the printed thoughts of a woman on a journey towards awareness, truth, acceptance, clarity, and forgiveness...with some fun and fearlessness thrown in

Thursday, May 21, 2015

raise your hand if you have ever been personally victimized by Regina George

"Calling somebody else fat won't make you any skinnier. Calling someone stupid doesn't make you any smarter. And ruining Regina George's life definitely didn't make me any happier. All you can do in life is try to solve the problem in front of you." ~Cady Heron, "Mean Girls"

I knew that going back to college as a 40-something wouldn't be easy, but I didn't expect it to hurt. For the past year, I have been experiencing the practical aspect of my training. I completed a part-time practicum in the fall and a full-time internship in the spring. I learned so much about counseling and about myself. And, I also learned that Mean Girls isn't just a movie. I ran head-on into my own Regina George this year. She was sometimes subtle and nuanced and sometimes blatant and direct, but one thing seemed constant: she didn't like me. 

It started during a lunch out with all of the interns in our first week of orientation. Regina (we'll just call her that for ease & anonymity) had not been at a previous event where the interns had come together to complete a ropes course, so it didn't seem unusual that she was asking a lot of questions of the other interns, at least not at first. Then, I noticed that she didn't ask me any questions. And she seemed to ignore me when I answered questions about the city, nearby attractions, and Louisiana cuisine. It was as if I were invisible. I ate my lunch in silence (mine) and chalked it up to a case of ageism by a younger woman, something that I had recently begun to experience since working with more and more millennials.

A week or so later, I experienced her wrath for the first time. I said something that she didn't like in a process group, and she stewed on it for a week before confronting me in the group in an aggressive manner. She never spoke to me directly that week, but clearly had spoken to others. I instantly felt that the lines had been drawn and that I was now on the outs--not just with her, but with her posse of followers. The year was off to a pretty shitty start.

During the fall semester, I mostly had contact with Regina on Wednesday mornings when we had meetings and group. I left nearly every Wednesday at noon near tears. My co-worker in the counselor education department office became somewhat of a therapist to me, as did my fellow counseling intern. I even found myself on "the couch" of one of our professors once crying and drinking tea. It was a horrible semester in a lot of ways, and I felt misunderstood, attacked, and ostracized.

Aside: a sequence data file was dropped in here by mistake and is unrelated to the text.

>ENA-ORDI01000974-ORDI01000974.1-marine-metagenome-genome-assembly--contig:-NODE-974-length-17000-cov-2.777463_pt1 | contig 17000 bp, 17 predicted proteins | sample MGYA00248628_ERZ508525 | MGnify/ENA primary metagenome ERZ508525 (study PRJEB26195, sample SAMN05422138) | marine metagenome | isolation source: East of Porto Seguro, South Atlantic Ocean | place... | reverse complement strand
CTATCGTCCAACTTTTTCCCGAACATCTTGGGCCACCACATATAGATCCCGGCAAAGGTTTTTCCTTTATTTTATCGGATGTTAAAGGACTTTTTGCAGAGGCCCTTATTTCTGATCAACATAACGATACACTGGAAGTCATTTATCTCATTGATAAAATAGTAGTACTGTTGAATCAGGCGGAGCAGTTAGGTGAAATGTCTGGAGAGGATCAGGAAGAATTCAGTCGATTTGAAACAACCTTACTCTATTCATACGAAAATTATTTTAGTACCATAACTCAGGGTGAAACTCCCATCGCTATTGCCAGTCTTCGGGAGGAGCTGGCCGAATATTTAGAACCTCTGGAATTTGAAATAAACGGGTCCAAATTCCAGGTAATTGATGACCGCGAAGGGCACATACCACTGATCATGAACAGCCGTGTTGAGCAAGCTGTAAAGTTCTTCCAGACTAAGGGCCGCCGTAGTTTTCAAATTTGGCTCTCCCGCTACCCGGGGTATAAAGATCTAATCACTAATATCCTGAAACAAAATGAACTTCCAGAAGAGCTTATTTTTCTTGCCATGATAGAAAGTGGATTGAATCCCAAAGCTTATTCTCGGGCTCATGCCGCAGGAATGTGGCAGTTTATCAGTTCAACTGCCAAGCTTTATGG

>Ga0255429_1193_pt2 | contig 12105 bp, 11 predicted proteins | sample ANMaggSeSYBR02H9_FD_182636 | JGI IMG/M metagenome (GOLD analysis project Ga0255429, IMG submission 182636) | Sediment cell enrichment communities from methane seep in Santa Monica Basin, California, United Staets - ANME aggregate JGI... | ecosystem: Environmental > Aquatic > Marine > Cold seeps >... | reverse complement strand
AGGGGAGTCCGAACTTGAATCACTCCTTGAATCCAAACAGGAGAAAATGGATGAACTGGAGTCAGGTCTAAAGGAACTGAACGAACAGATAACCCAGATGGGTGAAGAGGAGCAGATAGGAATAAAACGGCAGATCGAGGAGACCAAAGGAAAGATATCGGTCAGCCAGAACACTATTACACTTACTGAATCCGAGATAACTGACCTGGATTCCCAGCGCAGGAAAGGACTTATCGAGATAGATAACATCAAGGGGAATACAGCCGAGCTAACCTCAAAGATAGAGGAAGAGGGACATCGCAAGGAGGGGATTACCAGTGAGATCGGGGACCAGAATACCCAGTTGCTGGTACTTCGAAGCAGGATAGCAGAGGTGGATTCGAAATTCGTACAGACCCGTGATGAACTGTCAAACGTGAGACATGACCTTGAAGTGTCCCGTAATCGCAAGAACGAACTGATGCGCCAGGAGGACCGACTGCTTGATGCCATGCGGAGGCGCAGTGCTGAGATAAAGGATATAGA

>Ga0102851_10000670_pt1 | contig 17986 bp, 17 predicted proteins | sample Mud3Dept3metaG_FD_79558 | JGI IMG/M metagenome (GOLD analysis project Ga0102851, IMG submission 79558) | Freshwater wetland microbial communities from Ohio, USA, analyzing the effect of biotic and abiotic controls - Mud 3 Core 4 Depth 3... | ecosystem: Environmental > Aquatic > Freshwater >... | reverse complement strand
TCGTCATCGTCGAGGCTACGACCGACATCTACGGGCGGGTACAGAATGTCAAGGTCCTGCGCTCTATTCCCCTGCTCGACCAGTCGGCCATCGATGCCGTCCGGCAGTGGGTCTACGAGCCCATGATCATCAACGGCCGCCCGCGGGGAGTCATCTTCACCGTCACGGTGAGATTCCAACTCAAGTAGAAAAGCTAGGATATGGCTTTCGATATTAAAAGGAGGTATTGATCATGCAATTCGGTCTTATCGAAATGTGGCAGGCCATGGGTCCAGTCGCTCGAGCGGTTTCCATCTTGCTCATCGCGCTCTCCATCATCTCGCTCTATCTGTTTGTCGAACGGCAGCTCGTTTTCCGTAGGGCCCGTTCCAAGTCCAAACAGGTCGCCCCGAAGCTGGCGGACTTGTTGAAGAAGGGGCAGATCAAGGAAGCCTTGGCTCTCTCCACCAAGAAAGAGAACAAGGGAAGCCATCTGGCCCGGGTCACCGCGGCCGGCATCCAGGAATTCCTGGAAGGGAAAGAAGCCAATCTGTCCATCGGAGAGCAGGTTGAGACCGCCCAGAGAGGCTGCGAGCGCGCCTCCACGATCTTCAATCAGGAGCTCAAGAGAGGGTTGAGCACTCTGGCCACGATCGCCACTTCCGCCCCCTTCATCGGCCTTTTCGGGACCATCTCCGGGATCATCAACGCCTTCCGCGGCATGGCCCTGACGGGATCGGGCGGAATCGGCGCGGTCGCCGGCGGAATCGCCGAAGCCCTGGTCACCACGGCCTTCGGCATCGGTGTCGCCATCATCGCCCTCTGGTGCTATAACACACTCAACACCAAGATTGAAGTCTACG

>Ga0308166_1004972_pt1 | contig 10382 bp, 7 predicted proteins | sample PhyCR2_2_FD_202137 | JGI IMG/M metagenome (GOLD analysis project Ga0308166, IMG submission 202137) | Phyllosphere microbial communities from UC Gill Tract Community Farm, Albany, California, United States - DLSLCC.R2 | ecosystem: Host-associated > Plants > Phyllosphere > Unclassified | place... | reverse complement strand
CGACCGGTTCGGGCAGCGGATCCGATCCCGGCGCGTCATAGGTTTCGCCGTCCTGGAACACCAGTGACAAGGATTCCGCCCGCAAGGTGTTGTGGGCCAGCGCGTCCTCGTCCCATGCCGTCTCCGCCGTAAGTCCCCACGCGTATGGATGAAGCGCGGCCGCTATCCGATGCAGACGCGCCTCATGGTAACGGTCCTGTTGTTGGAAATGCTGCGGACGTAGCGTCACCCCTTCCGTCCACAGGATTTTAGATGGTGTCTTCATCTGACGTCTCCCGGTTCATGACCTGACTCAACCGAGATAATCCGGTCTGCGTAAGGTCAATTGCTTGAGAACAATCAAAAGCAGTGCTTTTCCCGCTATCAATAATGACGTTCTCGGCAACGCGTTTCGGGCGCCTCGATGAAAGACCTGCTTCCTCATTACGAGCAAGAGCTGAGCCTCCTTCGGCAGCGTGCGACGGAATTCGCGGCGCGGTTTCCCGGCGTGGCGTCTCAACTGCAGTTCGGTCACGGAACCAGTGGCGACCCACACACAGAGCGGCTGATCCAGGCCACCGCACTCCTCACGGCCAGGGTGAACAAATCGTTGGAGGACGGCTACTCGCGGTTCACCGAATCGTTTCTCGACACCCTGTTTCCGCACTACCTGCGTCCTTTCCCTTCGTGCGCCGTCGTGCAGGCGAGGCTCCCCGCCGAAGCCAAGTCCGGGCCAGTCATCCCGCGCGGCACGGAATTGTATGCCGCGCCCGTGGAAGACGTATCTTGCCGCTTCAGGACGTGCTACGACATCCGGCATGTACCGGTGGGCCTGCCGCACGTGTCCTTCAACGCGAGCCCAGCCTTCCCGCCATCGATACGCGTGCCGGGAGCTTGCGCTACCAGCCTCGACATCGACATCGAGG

Then, at the beginning of the spring semester, something suddenly changed. We found out that a new intern would be joining us. Apparently, this threw Regina for a loop, because she actually came to me and attempted to join together against the new intern. She argued that our group had "bonded" and that a new intern would upset all of the work that we had done as a group. She said that it wasn't fair and that she already didn't like the new girl.

So, it was no surprise to me when she confronted the new intern in her first process group. And, it was no surprise that no one in the group came to the new intern's defense, except for the new intern herself. She spoke honestly and eloquently about how this transition was hard on her. She talked about having to leave behind co-workers and clients at her previous site. And she explained that the site had a lot of upset in its management and that it wasn't an easy place to be an intern. She cried, but she spoke up. And, I felt both empathy and respect for her immediately. Regina wasn't going to claim this one.

As the spring semester went on, I cared less and less about Regina and how she felt about me. I soon got busy with a caseload of clients and my own concern was them. My skills increased, and my confidence grew. I was connecting with my clients, who kept coming back, who were making changes in their lives, and who were telling me that meeting with me was helpful. I was doing good work, and I felt it on a deeply personal level. I was finding my identity as a counselor. I was proud, and I was happy.

And, so that was how I ended the semester and the internship. I was even able to speak honestly in our final process group. I apologized to one of Regina's friends to whom I had been unnecessarily mean and ugly (in my opinion) during a previous group. I answered Regina directly when she said that I had pulled back and put up a guard. I told her that I had, that she was right, and that it had been a conscious choice made in response to her attack of me in the second group of the year. She did not respond to that statement. At least not then.